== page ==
"And given there's a public library in this town with a reading room with dozens of magazines, with rather generous hours of operation, buying a magazine indicates you either place a high value on convenience, or are subject to impulse purchases. Neither option reflects well on you.

"For voters who not only have to pay for their own necessities, but also the necessities of others, they are understandably upset by behavior like this. Upset voters vote for candidates that will be less generous with public assistance.

"Now, is your sense of self-righteousness worth that?"

Wednesday, March 27, 2013

A humorous analysis of the marriage debate

Humorist Iowahawk manages to reference Gilligan's Island while bringing up the only reasonable solution to the debate over what should constitute a marriage:

The problem, I think, is that marriage uniquely represents a religious sacrament that doubles as an official secular legal status. We don't have laws, for example, that recognize someone's baptism or confirmation. Because of that duality of marriage, attempts to expand its definition naturally are seen as an attack on religion, while attempt to restrict its definition are seen as the imposition of religion on society. Everybody gets mad and yells.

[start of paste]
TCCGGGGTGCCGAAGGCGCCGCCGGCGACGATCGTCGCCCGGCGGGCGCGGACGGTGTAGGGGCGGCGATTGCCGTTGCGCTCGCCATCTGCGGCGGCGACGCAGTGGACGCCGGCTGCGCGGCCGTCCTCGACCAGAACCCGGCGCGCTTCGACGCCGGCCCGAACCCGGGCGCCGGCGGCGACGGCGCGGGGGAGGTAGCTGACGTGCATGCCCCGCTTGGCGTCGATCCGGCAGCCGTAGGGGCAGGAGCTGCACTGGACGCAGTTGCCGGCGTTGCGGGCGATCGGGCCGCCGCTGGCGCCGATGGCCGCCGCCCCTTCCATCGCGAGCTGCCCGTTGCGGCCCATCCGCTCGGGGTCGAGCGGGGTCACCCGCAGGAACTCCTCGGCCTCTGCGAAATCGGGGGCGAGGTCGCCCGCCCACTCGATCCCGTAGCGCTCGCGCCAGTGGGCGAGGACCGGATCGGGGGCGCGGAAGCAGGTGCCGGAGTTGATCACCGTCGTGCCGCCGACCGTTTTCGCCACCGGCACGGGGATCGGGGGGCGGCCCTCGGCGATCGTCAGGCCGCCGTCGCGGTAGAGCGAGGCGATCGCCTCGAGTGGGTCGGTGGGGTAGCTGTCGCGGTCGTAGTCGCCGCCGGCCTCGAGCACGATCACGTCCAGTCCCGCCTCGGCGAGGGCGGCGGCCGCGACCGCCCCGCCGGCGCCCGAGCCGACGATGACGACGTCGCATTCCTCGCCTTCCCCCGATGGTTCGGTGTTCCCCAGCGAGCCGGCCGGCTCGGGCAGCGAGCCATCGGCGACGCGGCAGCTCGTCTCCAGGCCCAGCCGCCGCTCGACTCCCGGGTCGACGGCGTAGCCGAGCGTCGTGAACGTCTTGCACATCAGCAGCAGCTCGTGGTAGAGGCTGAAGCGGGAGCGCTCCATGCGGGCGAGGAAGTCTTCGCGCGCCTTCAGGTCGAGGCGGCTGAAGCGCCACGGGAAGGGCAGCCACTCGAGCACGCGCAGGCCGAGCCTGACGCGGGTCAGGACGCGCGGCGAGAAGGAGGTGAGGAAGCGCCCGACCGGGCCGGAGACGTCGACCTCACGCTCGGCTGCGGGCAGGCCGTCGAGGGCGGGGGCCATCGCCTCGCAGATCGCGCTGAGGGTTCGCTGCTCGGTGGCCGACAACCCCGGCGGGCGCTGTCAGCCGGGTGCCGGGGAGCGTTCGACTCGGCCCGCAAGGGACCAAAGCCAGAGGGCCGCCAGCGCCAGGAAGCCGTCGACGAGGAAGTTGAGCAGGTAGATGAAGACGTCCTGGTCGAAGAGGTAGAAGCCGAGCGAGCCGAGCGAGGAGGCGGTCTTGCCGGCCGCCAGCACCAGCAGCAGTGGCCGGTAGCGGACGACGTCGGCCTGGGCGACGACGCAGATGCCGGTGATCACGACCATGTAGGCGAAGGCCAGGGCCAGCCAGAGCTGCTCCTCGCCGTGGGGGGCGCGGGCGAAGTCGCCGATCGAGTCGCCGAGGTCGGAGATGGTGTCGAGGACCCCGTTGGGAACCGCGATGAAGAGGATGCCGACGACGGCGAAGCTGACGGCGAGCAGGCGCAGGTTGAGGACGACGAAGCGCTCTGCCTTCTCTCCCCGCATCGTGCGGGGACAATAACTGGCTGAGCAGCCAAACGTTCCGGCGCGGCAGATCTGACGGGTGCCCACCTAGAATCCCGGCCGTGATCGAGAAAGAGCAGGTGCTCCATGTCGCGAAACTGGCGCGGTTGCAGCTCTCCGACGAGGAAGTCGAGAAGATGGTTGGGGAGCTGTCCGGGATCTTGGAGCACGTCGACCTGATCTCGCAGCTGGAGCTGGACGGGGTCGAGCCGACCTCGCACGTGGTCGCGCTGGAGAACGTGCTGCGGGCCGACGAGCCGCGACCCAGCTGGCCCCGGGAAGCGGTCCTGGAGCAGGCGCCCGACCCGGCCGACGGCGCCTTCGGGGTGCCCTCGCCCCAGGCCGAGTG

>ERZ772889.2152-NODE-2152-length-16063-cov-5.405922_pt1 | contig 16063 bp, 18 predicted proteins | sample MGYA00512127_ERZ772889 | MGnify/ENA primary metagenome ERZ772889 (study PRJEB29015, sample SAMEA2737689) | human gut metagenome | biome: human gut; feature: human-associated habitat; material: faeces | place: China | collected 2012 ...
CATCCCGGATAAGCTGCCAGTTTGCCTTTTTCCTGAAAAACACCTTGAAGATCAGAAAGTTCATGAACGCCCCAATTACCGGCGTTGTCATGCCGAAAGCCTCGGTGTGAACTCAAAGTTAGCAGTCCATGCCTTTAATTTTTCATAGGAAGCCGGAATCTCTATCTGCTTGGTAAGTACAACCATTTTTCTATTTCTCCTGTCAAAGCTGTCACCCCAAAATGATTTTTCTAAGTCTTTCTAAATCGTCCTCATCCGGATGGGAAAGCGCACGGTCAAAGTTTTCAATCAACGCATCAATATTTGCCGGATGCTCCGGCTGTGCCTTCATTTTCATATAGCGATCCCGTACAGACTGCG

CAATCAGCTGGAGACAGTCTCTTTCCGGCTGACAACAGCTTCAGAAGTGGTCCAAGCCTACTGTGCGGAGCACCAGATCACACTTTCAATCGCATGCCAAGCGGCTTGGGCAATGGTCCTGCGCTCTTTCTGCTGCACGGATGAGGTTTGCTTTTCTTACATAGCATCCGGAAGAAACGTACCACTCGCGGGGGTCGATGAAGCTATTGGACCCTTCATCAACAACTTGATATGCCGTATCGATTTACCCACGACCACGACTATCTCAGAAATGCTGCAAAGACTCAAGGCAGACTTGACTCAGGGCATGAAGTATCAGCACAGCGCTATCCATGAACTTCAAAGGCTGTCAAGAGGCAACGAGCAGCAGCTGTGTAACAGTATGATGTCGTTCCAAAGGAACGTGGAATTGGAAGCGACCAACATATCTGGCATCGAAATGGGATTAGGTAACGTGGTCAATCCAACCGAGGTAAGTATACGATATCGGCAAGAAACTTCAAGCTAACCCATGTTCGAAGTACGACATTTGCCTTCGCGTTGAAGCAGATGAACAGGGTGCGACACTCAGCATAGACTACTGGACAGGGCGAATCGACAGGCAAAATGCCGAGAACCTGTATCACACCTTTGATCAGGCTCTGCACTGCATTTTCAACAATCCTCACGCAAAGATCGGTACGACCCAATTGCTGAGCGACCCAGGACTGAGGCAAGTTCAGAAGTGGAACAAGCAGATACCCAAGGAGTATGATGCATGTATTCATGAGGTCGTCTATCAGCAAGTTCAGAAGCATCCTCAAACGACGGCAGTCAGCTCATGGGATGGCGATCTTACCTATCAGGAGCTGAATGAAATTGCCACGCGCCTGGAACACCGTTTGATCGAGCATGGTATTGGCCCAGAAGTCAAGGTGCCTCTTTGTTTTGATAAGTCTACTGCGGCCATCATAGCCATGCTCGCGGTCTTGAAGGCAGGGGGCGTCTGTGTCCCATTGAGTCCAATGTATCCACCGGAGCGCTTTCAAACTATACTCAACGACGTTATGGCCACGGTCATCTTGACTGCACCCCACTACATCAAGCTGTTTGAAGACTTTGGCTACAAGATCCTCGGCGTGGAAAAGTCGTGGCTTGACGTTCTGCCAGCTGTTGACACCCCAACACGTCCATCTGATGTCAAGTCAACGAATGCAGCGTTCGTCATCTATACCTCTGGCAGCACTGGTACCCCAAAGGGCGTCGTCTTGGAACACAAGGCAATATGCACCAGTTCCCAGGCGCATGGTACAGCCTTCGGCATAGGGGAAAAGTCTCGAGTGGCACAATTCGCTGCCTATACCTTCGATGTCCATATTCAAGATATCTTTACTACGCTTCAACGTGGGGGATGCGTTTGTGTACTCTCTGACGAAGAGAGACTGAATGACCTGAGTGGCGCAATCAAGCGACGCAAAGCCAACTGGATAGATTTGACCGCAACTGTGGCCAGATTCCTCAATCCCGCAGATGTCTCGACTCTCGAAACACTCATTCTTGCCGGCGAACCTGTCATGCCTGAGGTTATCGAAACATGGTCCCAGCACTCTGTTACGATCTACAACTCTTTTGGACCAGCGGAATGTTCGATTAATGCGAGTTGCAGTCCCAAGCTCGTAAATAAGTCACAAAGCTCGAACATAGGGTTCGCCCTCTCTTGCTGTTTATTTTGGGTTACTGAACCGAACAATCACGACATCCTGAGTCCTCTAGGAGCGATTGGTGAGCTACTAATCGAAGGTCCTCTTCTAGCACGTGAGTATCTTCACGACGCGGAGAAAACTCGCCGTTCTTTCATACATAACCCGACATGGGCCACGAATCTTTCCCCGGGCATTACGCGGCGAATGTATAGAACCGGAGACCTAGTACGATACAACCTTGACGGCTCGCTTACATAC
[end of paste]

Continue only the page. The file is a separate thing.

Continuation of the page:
The solution? Maybe it's time for government to get out of the whole marriage business altogether. Or at least to treat it as a standard civil contract between adults conferring certain privileges (wills, powers of attorney, co-ownership) and obligations (say hello to alimony and the marriage tax penalty, Bert and Ernie). Don't want to call it "marriage"? Fine, call it a civil union, domestic partnership, blancmange, whatever, leave it open to any pair of consenting adults. Leave the holy sacrament business to churches, and if First Lutheran or Immaculate Conception or Temple Beth-El don't want to bestow the title of "married" on a same sex couple, that ought to be their own business. You get married at a church, you get blancmanged at the county courthouse.

Wednesday, February 13, 2013

Easy Mode

John Scalzi's most trafficked blog post of 2012 was a bold assertion that being a straight white male was life's easy mode. The term is borrowed from modern video games.

Understandably, it got some reaction.

Here's my response.

Imagine that you play the Powerball lottery. For those unfamiliar with this lottery game, you win by matching five numbers drawn from a pool of 59 balls, plus one ball (the Powerball) drawn from a separate pool of 35 balls. Now imagine that some segment of the population starts by being told that one of the five white balls that will be drawn is numbered 1.